Once your hike is complete, I would highly suggest making the short drive down to Leland and dip your toes in the cool water of Lake Michigan at Van’s Beach. You won’t regret it!
Briana also gave us some insight into the area with Leland/Clay Cliffs as our starting point.
Favorite lake? Lake Michigan!
Closest major city & airport? Traverse City is a 30-40 minute drive, and another city worth exploring. The closest airport is the Cherry Capital Airport. Other options include Grand Rapids (160 miles or ~160 miles), Detroit (280 miles), and Chicago (340 miles).
Distance to nearest grocery store? The Leland Mercantile is ~3 miles from the Cliffs.
Reasons the lake is important to you/your family?It's a peaceful place for us to go and unwind--we turn off our cell phones and connect with nature. We spend time together, happily searching for petoskey stones and beach glass. We use the lake to cool off on a hot summer day, or watch a storm roll across the turquoise blue water. We always know it's going to be a great day when we pile in the car and head to the lakeshore.
Favorite lake activities/foods/traditions? We love to spend our days boating, playing at the beach and meeting up with friends. We plan sunset dinners with delicious sandwiches from the Village Cheese Shanty.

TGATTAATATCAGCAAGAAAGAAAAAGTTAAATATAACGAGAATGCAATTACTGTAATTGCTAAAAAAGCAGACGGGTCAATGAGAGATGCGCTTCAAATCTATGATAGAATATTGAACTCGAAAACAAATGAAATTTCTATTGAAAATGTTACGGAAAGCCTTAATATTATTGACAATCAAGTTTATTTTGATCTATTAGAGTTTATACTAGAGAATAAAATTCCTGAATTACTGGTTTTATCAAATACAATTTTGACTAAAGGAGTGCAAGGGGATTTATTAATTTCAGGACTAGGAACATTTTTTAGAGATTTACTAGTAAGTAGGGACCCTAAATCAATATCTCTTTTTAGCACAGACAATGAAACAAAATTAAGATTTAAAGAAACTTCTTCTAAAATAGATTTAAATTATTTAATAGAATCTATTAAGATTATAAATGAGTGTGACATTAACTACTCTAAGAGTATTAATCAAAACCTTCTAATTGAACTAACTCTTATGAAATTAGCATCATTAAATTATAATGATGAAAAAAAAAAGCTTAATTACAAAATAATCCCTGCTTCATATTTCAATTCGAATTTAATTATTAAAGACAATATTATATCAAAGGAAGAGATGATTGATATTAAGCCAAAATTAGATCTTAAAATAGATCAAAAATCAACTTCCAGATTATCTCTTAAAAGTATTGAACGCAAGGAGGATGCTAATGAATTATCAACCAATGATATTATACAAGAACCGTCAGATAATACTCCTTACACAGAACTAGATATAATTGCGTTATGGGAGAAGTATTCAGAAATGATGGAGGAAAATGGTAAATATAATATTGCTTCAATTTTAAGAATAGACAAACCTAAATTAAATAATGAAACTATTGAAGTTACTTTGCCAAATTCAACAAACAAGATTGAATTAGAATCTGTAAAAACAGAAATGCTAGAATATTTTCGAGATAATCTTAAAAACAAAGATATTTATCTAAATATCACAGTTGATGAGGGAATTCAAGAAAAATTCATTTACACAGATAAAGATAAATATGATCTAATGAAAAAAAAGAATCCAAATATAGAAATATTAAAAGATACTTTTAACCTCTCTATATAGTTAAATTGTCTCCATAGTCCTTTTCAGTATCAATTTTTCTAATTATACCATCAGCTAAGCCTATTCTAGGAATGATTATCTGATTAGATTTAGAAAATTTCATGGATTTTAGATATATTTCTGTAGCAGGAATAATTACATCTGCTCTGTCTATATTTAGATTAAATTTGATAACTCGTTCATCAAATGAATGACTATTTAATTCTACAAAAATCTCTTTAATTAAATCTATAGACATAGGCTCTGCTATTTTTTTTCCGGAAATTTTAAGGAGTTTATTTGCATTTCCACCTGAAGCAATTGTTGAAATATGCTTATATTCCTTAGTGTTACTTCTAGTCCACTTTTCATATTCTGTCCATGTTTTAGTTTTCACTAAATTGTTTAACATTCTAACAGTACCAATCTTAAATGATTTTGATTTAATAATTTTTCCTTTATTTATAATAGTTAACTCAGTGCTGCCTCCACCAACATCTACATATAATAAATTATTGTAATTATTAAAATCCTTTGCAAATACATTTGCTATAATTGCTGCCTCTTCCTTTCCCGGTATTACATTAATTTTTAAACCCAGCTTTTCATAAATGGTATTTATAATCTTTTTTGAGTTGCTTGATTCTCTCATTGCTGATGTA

What do you do when it rains? Cribbage and Euchre are favorites for a rainy day, along with local brews or wine (or even homemade beer courtesy of my husband!). A rainy day often sees us heading to a local watering hole--the Hop Lot being our favorite!
Local eateries to check out? The Hop Lot, The Cheese Shanty, The Garage, Knot Just a Bar
Where to get a fish fry? Get the Cod, Smelt or Perch beer battered fish Kone at Knot Just a Bar - you won't regret it! Leelanau Cellars is conveniently next door and the restaurant and winery overlook beautiful Omena Bay.
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June 28, 2020
Beautiful lake would like to visit this place clay cliffs mi.